Discuss observations. Based on these observations, let students make hypotheses about the white powders. What do you think each powder is? Why? What tests could we do to find out about each powder?
Tell stories of scientists who investigated physical properties of substances: Marie Curie, John Dalton (see Historical Chemists below).
Students find the study of chemistry very intriguing. They enjoy mixing substances and observing reactions because it feels like "real" science. It would be very interesting to do some reading about chemistry and famous chemists. Medical fields rely heavily on the practices and discoveries of chemists around the world, as do environmental scientists, ecologists, biologists, botanists, and many others. Chemistry also has been the subject of great historical events and debates. If you are interested in pursuing such topics beyond our discussions in the lab, let me know. I have many resources and materials to support you.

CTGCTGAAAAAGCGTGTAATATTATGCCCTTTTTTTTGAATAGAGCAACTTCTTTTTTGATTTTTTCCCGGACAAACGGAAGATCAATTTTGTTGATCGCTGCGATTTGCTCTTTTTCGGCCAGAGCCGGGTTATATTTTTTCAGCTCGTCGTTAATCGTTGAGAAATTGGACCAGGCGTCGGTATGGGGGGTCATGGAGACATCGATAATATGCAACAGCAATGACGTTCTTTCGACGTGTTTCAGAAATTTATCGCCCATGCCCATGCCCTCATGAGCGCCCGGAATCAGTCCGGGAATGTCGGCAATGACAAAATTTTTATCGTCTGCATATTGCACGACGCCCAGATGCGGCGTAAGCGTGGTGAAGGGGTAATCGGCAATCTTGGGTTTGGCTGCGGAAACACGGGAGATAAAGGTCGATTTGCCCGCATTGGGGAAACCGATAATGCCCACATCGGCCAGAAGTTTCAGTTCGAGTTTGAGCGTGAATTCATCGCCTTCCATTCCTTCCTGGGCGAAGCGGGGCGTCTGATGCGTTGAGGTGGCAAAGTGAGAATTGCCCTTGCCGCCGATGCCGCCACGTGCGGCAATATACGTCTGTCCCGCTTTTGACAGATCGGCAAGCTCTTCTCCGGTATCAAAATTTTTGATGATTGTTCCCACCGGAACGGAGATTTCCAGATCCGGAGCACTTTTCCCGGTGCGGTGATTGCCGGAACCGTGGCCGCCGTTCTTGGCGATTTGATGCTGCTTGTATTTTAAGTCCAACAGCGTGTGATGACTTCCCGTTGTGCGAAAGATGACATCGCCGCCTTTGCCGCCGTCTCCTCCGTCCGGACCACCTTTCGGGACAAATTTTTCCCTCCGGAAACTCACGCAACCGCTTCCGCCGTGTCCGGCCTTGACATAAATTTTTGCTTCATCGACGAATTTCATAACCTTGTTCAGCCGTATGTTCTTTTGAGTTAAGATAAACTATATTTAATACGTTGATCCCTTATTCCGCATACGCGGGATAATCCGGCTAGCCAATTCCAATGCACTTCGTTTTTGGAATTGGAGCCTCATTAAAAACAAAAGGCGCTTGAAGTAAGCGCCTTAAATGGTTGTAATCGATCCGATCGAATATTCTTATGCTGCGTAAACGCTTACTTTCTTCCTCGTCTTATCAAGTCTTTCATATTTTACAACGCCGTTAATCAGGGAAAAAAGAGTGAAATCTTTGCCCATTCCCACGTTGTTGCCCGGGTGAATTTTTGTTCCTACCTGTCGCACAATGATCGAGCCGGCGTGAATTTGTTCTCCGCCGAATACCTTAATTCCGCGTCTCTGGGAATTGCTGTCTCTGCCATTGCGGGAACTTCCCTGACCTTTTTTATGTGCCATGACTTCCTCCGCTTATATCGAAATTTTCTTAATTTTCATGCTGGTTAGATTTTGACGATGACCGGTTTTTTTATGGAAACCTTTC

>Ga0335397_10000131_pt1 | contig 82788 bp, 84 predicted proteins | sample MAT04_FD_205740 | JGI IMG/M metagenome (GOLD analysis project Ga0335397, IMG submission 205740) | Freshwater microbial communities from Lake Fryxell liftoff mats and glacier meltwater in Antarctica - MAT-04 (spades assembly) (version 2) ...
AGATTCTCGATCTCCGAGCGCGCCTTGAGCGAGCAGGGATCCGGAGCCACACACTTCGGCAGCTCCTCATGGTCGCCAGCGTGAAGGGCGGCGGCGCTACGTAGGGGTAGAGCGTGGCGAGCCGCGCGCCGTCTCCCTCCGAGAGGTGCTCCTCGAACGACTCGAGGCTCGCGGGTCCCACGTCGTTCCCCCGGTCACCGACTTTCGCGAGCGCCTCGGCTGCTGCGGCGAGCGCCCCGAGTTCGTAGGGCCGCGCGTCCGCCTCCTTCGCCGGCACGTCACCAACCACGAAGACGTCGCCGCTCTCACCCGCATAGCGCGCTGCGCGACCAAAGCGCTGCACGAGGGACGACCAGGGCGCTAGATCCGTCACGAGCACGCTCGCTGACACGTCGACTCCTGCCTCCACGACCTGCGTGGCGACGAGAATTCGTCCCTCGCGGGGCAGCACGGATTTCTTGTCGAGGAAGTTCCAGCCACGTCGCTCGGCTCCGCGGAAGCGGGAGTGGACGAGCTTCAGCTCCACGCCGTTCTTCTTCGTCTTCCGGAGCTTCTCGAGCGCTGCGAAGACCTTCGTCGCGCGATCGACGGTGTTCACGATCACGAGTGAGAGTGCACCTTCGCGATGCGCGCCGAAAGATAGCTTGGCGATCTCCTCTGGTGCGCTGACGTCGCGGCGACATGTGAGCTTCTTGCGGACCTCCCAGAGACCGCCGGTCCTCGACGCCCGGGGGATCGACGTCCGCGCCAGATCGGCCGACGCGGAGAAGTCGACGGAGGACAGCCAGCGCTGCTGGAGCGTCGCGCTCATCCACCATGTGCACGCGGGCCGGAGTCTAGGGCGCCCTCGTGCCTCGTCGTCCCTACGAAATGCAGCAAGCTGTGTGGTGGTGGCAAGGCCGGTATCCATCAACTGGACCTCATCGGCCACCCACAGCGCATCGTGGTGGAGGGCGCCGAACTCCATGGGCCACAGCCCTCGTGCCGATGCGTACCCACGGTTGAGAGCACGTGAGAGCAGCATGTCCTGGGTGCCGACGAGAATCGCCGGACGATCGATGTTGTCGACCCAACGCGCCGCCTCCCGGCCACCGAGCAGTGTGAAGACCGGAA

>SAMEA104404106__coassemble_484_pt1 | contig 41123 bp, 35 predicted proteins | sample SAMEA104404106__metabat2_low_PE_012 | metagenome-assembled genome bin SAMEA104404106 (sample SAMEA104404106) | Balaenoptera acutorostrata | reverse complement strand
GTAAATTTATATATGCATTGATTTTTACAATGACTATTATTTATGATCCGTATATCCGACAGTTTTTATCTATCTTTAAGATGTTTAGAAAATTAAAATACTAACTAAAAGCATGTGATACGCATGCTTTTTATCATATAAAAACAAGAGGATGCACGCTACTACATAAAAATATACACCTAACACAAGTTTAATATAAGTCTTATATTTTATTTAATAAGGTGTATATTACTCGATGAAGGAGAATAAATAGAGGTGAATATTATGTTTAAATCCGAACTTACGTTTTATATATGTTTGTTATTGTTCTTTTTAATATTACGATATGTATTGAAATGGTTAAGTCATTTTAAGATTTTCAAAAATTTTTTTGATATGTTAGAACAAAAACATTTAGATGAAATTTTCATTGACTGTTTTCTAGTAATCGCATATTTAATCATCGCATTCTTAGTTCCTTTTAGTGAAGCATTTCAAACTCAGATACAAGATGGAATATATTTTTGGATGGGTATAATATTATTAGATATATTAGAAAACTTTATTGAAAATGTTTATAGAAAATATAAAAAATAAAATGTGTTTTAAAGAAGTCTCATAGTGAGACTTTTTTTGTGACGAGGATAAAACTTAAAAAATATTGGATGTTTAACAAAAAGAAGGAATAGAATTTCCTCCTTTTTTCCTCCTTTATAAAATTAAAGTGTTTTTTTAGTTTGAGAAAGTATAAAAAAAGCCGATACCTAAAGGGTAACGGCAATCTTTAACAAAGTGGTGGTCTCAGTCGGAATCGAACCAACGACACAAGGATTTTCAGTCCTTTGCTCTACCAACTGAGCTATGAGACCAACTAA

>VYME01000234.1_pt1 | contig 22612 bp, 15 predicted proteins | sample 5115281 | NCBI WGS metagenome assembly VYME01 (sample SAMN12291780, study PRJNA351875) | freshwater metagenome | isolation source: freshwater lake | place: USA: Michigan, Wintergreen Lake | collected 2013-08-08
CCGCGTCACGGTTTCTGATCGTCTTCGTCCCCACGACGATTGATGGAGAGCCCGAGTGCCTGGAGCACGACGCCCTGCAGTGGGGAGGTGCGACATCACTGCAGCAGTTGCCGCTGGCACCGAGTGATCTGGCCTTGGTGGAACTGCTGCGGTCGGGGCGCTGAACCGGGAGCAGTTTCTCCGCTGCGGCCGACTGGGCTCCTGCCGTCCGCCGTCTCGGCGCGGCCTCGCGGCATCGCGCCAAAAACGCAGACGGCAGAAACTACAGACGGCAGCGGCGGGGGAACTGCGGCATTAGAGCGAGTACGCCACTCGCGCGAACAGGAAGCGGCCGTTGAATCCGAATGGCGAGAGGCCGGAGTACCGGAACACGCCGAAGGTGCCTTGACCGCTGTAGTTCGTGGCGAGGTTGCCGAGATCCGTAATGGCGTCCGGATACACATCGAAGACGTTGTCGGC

Per student pair
Monitor student activity for safe practices while using unidentified substances. During clean up, solutions are safe for sink disposal. Assign tables to 1 of the 3 sinks for disposal and cleanup.
Discuss observations. What happened with a little powder and a lot of water? A little water and a lot of powder? Were there any differences among physical reactions? Could we reverse these reactions back to dry powder and water? How? It's important for learners to realize that physical changes create nothing new. Cutting paper with scissors, using glue, dissolving Koolaid powder into water, boiling macaroni noodles are all physical changes.
Tell stories of scientists who worked with physical changes: Albert Einstein and the atomic bomb (see Historical Chemists).
Per student pair
Learners will place a small amount of powder in a mixing cup and drop iodine on the powder, being careful not to touch the powder with the dropper. They will need to observe and record any changes that they see, including color, odor, and temperature.